Vengeance is mine saith the Lord. This was a hasty act upon Moses’ part. He was not careful in that respect. This act, I believe, was in defense of the Hebrew brother. Whether justifiable or not, God would use this to further His plan for Moses.
Exodus 2:13 “And when he went out the second day, behold, two men of the Hebrews strove together: and he said to him that did the wrong, Wherefore smitest thou thy fellow?”
“The next day”: The reproof was that of a legislator who established moral obligations on a recognized principle. Hence, in the following verse, the offender is represented as feeling that the position claimed by Moses was that of a Judge. The act could only have been made known by the Hebrew on whose behalf Moses had committed it.
It seems as though Moses loved his Hebrew brethren. He appears here to me, he was trying to make peace to keep these brethren from getting into further problems with the Egyptians.
Exodus 2:14 “And he said, Who made thee a prince and a judge over us? intendest thou to kill me, as thou killedst the Egyptian? And Moses feared, and said, Surely this thing is known.”
“He said, Who made thee a prince?” He challenged his authority. A man needs no great authority for giving a friendly reproof; it is an act of kindness. Yet this man who needs to interpret it as an act of dominion, and represents his reprover as imperious and assuming. Thus, when people are sick of good discourse, or a seasonable admonition, they will call it preaching, as if a man could not speak a word for God, and against sin, but he took too much upon him.
Yet Moses was indeed a prince and a judge, and knew it, and thought the Hebrews would have understood it; but they stood in their own light, and thrust him away (Acts 7:25-27).
“Intendest thou to kill me?” See what base constructions malice puts upon the best words and actions (see Acts 7:27-28, 35).
It seems to me here, that this Hebrew knew that Moses was a Hebrew as well. It also appears that he was jealous. He seems to have very little respect for Moses even though Moses was a prince. Moses had perhaps been good to them, and they probably did not fear him as they did the taskmasters.
Be sure your sins will find you out. Moses intended for no one to see him kill the Egyptian, and now even the lowly Hebrew knew. Moses would certainly have to run to escape judgment. Even though he was a prince, there was already bad blood between the Egyptians and the Hebrews. Moses was afraid. He, being a Hebrew, had little chance for a fair trial.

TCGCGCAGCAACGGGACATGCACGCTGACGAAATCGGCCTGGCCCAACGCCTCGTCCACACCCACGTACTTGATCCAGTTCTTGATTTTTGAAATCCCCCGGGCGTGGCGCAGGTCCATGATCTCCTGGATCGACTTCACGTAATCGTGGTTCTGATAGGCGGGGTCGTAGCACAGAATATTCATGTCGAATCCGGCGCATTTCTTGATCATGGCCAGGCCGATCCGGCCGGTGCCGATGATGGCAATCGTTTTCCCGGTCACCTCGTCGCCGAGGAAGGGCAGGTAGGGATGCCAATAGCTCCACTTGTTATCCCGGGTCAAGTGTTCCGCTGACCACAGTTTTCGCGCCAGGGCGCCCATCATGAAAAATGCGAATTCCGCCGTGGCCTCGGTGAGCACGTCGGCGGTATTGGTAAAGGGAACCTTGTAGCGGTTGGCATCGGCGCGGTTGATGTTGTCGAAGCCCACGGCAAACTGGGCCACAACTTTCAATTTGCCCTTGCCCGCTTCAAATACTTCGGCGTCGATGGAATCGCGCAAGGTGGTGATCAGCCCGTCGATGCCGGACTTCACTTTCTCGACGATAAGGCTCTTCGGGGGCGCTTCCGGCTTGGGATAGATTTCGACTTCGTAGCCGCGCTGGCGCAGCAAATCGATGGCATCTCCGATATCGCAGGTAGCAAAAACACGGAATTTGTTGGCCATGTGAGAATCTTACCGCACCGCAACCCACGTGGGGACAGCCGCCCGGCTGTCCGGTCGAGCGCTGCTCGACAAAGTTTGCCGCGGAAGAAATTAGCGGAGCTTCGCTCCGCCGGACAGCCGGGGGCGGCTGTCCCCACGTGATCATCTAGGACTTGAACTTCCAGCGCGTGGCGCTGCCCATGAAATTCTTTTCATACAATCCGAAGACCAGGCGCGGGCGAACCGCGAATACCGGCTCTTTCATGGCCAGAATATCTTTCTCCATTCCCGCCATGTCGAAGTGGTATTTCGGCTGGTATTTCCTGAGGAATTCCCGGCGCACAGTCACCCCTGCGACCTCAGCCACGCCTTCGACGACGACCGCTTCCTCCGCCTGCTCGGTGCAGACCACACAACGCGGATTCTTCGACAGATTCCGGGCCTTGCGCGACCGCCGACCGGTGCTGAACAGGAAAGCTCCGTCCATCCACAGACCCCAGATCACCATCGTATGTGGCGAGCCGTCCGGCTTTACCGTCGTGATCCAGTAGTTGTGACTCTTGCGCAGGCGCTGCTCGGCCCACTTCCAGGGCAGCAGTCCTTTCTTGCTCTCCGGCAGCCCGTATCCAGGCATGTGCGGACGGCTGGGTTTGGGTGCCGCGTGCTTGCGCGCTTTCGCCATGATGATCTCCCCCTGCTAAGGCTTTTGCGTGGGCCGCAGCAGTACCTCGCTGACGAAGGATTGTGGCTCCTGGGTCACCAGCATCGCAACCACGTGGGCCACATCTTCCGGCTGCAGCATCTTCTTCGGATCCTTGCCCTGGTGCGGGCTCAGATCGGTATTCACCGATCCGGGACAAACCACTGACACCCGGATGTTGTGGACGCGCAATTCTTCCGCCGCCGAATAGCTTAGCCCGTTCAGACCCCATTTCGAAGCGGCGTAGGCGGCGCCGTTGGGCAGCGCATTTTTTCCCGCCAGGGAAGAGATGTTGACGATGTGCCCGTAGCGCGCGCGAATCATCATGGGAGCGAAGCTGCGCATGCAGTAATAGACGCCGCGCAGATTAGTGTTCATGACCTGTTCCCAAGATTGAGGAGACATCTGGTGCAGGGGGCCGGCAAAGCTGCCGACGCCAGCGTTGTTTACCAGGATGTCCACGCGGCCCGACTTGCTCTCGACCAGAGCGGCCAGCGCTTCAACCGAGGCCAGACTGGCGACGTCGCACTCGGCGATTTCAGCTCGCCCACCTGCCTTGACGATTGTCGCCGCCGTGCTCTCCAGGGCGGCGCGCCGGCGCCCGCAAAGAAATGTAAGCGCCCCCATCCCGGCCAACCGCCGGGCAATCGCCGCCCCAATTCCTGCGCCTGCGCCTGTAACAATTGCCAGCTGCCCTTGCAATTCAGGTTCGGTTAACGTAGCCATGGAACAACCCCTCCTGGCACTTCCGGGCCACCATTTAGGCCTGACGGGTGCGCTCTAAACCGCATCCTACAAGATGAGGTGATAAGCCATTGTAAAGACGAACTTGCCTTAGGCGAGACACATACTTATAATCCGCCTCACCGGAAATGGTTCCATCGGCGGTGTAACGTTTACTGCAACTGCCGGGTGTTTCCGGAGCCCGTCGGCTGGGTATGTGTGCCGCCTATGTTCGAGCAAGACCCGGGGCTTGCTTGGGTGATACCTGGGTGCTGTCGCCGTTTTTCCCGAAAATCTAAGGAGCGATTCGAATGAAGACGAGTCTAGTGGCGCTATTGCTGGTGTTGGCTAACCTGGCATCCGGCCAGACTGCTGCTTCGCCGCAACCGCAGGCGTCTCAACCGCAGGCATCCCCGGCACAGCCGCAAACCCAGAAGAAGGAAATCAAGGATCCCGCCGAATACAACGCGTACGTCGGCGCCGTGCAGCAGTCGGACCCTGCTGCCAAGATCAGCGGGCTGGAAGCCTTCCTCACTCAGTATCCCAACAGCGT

We need to take note of the fact here that God uses imperfect people to serve Him. Moses was no exception.
Exodus Chapter 2 Questions
1. What tribe were Moses’ mother and dad from?
2. What tells us that Moses’ parents were honorable?
3. Why do you suppose the parents’ names are not specifically given here?
4. How long did Moses’ mother hide him?
5. What act of rebellion, against authorities, did she take in this?
6. What do the 3 months symbolize?
7. What did his mother do when she could hide him no longer?
8. How can we compare this to Noah?
9. What good thing can come from Moses living in Pharaoh’s daughter’s house, besides saving Moses’ life?
10. Does God ever use evil people?
11. Why did Pharaoh and his daughter readily accept this child?
12. Who watched to make sure Moses didn’t drown?
13. What was her name?
14. Why did she wait by the water?
15. Why was Pharaoh’s daughter at the water site?
16. Who was with her?
17. Who fetched the ark for her?
18. What was believed about bathing in the Nile?
19. What caused the Egyptians to worship the Nile?
20. When Pharaoh’s daughter opened the ark, what was Moses doing?
21. What emotion did this stir in Pharaoh’s daughter?
22. Was Pharaoh’s daughter aware that this was a Hebrew?
23. What did Miriam suggest to Pharaoh’s daughter?
24. Do you feel that Pharaoh’s daughter knew that the woman who came was the baby’s natural mother?
25. What two things does the word “nurse” cover here?
26. How can we see the miraculous hand of God in this?(3 things)
27. What immediate good fortune came to Moses when he became the Pharaoh’s daughter’s son by adoption?
28. Who gave Moses his name?
29. What does it mean?
30. How old was Moses when he came to live with Pharaoh’s daughter?
31. What did Moses look upon happening to his Hebrew brethren?
32. Was Moses careful not to be seen? Explain.
33. What did Moses do to the cruel Egyptian?
34. What did he do with the body?
35. In what way would God use this?
36. Had anyone seen what Moses did?
37. What did the statement “who made thee a prince and judge” tell us about this Hebrew?
38. What important fact do we need to take note of here regarding God